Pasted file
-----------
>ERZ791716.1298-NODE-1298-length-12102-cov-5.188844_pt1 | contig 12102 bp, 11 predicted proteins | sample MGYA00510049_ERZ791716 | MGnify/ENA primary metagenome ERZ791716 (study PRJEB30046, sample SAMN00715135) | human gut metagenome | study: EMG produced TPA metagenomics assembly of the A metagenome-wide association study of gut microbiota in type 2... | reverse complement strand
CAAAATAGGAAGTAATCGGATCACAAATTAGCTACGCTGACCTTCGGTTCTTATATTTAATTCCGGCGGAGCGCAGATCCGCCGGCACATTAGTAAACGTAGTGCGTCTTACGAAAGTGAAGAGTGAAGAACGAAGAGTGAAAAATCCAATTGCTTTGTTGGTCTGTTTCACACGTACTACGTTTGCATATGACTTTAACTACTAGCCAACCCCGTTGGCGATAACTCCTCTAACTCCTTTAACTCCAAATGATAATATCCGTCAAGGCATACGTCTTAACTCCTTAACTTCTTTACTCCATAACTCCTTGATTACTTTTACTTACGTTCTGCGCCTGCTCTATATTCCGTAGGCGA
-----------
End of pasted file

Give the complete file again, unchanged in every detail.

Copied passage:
>ERZ791716.1298-NODE-1298-length-12102-cov-5.188844_pt1 | contig 12102 bp, 11 predicted proteins | sample MGYA00510049_ERZ791716 | MGnify/ENA primary metagenome ERZ791716 (study PRJEB30046, sample SAMN00715135) | human gut metagenome | study: EMG produced TPA metagenomics assembly of the A metagenome-wide association study of gut microbiota in type 2... | reverse complement strand
CAAAATAGGAAGTAATCGGATCACAAATTAGCTACGCTGACCTTCGGTTCTTATATTTAATTCCGGCGGAGCGCAGATCCGCCGGCACATTAGTAAACGTAGTGCGTCTTACGAAAGTGAAGAGTGAAGAACGAAGAGTGAAAAATCCAATTGCTTTGTTGGTCTGTTTCACACGTACTACGTTTGCATATGACTTTAACTACTAGCCAACCCCGTTGGCGATAACTCCTCTAACTCCTTTAACTCCAAATGATAATATCCGTCAAGGCATACGTCTTAACTCCTTAACTTCTTTACTCCATAACTCCTTGATTACTTTTACTTACGTTCTGCGCCTGCTCTATATTCCGTAGGCGA